For Warren, the song is all about hope in dire straits, about “how even through the times that are so hard and moments in your life that are so devastating, that somehow you will get through them and get to the other side”. Unfortunately, her song is also something you rather have to 'get through'. Lyrically, it consists of one “you-can-make-it” trope following the next. Powerful country songs with powerfully vague messages may mean well, but they just don't sweep us off our feet.
“BE ALIVE” FROM KING RICHARD (DIXSON & BEYONCÉ)
Directed by Reinaldo Marcus Green, King Richard follows the journey of Venus and Serena Williams under the tutelage of their ambitious father Richard (Will Smith renewing, in essence, his Pursuit of Happyness role). “Be Alive”, the over-the-credits track embodying the hard work of the sisters as they make their way into the annals of world tennis, is a lot of fun.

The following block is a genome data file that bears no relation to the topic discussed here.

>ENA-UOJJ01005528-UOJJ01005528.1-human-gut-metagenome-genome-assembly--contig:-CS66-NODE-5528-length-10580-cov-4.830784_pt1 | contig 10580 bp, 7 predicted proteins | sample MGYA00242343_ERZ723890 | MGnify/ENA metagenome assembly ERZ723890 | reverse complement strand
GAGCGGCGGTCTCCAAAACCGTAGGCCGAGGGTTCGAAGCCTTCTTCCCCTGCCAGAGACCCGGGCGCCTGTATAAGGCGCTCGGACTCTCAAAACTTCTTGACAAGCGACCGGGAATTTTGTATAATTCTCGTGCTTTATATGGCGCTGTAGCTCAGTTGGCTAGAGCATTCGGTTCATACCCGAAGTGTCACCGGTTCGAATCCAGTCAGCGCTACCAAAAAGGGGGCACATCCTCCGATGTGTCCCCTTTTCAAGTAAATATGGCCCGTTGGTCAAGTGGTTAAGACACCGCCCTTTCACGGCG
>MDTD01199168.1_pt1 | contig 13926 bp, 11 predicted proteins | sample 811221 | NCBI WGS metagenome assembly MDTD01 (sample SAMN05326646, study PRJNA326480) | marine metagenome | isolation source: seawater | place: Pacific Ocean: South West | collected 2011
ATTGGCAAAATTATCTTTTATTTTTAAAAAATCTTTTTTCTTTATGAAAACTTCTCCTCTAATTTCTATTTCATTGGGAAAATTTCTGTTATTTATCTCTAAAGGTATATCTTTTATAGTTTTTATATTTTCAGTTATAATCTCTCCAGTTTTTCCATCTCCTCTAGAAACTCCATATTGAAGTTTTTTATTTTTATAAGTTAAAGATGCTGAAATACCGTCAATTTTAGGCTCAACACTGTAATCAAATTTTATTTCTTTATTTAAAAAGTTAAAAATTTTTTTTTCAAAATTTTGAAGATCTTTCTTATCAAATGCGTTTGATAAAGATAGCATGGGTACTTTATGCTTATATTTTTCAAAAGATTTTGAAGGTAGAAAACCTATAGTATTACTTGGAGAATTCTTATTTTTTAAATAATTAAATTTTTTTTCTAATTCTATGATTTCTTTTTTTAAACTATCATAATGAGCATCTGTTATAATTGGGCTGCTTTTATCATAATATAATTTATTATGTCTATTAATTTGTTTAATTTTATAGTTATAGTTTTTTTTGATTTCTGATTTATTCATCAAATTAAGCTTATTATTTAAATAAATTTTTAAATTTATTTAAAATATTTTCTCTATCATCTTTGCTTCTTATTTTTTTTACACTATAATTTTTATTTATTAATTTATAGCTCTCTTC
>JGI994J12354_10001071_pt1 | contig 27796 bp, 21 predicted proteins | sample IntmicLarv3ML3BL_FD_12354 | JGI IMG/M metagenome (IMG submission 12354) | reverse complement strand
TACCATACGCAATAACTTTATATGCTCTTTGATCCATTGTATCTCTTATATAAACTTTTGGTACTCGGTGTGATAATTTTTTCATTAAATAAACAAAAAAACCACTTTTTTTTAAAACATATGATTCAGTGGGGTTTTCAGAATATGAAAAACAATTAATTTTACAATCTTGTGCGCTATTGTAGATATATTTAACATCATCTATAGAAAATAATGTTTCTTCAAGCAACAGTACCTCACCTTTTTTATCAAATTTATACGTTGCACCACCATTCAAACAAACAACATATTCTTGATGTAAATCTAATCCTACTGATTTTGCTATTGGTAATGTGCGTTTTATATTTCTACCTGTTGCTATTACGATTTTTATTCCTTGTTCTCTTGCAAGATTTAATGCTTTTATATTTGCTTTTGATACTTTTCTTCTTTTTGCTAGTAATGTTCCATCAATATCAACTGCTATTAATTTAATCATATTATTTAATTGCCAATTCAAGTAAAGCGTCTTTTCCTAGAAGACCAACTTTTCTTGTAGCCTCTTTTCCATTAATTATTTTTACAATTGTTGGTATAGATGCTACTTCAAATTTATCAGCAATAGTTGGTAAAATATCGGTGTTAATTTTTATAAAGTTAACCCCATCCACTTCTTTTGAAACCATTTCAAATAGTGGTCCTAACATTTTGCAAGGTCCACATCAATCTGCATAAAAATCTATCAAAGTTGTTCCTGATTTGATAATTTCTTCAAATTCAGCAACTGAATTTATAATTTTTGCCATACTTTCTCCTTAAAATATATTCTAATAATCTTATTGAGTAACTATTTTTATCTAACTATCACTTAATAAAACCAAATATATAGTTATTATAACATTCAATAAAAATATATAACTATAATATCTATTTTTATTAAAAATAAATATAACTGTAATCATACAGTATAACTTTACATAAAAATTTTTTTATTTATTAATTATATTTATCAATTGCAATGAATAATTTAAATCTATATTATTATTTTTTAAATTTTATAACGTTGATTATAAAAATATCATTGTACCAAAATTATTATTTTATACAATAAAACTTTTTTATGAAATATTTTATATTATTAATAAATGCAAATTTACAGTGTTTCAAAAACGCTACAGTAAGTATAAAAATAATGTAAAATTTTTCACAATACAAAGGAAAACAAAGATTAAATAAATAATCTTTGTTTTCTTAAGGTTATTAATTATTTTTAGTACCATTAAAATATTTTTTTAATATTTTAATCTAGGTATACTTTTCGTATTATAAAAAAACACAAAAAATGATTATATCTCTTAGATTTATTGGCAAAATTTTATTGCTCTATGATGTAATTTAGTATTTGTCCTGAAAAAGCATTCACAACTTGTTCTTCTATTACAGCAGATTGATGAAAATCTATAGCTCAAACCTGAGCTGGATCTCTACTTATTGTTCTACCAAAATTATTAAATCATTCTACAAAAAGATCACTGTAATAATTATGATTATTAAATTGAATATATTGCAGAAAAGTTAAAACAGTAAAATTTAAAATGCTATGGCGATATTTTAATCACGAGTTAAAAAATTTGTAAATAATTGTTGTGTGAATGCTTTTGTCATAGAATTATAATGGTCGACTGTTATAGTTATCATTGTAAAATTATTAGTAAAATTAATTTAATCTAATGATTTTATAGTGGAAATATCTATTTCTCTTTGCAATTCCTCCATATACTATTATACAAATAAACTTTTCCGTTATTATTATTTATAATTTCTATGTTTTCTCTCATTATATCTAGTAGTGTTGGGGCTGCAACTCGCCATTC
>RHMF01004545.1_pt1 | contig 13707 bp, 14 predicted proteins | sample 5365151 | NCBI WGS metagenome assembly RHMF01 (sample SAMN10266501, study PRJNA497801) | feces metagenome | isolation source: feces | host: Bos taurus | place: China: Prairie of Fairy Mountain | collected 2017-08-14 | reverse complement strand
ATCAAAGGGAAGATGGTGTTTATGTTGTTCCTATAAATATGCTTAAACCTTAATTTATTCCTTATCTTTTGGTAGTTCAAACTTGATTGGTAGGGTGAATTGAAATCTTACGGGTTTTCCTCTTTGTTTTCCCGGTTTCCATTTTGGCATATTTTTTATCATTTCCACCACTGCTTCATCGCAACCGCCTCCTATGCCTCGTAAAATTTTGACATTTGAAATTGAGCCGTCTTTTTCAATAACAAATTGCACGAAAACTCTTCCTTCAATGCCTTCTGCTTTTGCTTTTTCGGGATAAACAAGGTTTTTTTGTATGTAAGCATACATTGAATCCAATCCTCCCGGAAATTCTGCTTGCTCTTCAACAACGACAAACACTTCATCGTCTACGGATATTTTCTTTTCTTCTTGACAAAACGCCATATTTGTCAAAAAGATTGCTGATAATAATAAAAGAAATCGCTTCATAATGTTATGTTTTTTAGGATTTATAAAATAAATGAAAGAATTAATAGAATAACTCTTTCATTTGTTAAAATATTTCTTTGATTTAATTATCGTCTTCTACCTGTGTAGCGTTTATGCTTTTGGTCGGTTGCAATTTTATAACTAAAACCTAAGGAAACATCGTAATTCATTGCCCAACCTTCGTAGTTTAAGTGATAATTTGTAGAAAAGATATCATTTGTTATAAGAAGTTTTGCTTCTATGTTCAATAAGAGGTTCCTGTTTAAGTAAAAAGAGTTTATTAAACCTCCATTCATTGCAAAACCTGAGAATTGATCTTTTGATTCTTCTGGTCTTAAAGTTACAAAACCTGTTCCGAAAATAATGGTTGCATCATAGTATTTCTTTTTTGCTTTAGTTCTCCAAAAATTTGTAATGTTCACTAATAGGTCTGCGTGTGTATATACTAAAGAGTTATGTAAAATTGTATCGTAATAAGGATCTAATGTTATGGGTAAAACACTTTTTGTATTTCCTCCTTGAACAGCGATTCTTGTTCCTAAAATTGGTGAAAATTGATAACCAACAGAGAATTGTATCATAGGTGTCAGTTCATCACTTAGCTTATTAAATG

Written and produced by DIXSON with Beyoncé, it has all his trademark soul and all her trademark vocal power. Lyrically, it’s nothing extraordinary. Musically though, the song is made special and groovy by the songwriting genius of eleven instrument playing DIXSON. He manages to do a lot with very little and still feel fresh. Signed by the Roc Nation label and having already collaborated with industry greats like Chance the Rapper and Pharrell, we’re looking forward to seeing him rise.
RUNNER-UP: “DOS ORUGUITAS” FROM ENCANTO (LIN-MANUEL MIRANDA)